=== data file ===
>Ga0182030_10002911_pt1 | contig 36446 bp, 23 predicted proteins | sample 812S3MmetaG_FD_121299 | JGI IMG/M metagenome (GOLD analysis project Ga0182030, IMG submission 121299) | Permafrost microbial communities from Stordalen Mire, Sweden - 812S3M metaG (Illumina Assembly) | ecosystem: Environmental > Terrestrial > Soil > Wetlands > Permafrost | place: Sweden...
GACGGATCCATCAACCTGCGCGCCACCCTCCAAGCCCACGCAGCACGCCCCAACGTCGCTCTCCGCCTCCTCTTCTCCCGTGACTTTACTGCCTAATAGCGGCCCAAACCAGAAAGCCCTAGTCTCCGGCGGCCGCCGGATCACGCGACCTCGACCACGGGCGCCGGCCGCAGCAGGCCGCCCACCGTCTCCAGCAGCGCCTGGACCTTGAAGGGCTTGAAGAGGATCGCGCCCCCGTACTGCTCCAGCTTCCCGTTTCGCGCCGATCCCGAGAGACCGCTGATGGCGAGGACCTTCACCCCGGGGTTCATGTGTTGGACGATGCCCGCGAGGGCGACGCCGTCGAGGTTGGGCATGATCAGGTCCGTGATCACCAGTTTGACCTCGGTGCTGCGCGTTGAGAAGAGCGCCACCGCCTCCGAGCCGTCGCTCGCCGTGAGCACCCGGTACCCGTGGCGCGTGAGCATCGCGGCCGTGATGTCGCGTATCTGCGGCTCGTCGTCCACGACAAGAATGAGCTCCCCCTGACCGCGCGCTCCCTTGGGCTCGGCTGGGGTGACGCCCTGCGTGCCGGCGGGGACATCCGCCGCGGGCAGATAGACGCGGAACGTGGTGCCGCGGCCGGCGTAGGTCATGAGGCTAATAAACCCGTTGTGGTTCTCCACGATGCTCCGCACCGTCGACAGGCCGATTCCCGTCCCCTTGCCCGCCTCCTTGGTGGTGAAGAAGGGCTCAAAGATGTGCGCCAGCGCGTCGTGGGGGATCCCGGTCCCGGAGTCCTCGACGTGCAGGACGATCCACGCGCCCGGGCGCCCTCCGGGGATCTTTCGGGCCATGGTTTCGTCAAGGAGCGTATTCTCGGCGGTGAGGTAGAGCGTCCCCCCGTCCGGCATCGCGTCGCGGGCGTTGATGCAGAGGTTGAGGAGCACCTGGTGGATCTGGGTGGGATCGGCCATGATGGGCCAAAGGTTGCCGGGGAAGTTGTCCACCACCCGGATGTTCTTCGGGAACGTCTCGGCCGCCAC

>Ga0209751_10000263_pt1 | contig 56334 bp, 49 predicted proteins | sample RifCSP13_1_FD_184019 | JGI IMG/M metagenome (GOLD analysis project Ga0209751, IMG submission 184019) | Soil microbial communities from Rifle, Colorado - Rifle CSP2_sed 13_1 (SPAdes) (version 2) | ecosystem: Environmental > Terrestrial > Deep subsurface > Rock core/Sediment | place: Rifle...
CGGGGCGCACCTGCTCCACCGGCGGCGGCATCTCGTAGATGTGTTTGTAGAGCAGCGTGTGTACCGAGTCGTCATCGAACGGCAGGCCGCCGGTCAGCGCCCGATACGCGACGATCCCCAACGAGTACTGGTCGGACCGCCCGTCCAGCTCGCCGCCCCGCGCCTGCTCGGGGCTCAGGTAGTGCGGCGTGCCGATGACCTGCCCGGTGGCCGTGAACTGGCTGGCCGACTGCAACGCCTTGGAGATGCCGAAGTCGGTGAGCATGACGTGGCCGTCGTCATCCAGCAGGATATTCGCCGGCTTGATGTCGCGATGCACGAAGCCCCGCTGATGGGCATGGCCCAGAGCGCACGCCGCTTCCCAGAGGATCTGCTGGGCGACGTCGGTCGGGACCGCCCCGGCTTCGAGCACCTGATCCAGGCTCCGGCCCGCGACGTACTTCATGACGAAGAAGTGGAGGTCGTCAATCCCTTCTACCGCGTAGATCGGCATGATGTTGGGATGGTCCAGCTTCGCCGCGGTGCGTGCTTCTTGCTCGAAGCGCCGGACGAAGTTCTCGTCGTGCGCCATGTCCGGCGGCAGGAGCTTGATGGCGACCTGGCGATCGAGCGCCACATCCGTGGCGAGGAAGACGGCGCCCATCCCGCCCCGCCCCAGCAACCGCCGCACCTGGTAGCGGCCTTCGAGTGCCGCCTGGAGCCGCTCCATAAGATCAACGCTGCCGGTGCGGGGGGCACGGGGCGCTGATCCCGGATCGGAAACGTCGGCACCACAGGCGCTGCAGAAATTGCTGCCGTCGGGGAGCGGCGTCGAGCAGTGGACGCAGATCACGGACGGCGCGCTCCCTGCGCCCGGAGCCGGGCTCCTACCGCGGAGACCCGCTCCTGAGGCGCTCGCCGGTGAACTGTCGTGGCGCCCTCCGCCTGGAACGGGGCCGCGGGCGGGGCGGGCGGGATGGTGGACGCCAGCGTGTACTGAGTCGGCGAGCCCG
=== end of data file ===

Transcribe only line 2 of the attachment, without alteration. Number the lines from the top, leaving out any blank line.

GACGGATCCATCAACCTGCGCGCCACCCTCCAAGCCCACGCAGCACGCCCCAACGTCGCTCTCCGCCTCCTCTTCTCCCGTGACTTTACTGCCTAATAGCGGCCCAAACCAGAAAGCCCTAGTCTCCGGCGGCCGCCGGATCACGCGACCTCGACCACGGGCGCCGGCCGCAGCAGGCCGCCCACCGTCTCCAGCAGCGCCTGGACCTTGAAGGGCTTGAAGAGGATCGCGCCCCCGTACTGCTCCAGCTTCCCGTTTCGCGCCGATCCCGAGAGACCGCTGATGGCGAGGACCTTCACCCCGGGGTTCATGTGTTGGACGATGCCCGCGAGGGCGACGCCGTCGAGGTTGGGCATGATCAGGTCCGTGATCACCAGTTTGACCTCGGTGCTGCGCGTTGAGAAGAGCGCCACCGCCTCCGAGCCGTCGCTCGCCGTGAGCACCCGGTACCCGTGGCGCGTGAGCATCGCGGCCGTGATGTCGCGTATCTGCGGCTCGTCGTCCACGACAAGAATGAGCTCCCCCTGACCGCGCGCTCCCTTGGGCTCGGCTGGGGTGACGCCCTGCGTGCCGGCGGGGACATCCGCCGCGGGCAGATAGACGCGGAACGTGGTGCCGCGGCCGGCGTAGGTCATGAGGCTAATAAACCCGTTGTGGTTCTCCACGATGCTCCGCACCGTCGACAGGCCGATTCCCGTCCCCTTGCCCGCCTCCTTGGTGGTGAAGAAGGGCTCAAAGATGTGCGCCAGCGCGTCGTGGGGGATCCCGGTCCCGGAGTCCTCGACGTGCAGGACGATCCACGCGCCCGGGCGCCCTCCGGGGATCTTTCGGGCCATGGTTTCGTCAAGGAGCGTATTCTCGGCGGTGAGGTAGAGCGTCCCCCCGTCCGGCATCGCGTCGCGGGCGTTGATGCAGAGGTTGAGGAGCACCTGGTGGATCTGGGTGGGATCGGCCATGATGGGCCAAAGGTTGCCGGGGAAGTTGTCCACCACCCGGATGTTCTTCGGGAACGTCTCGGCCGCCAC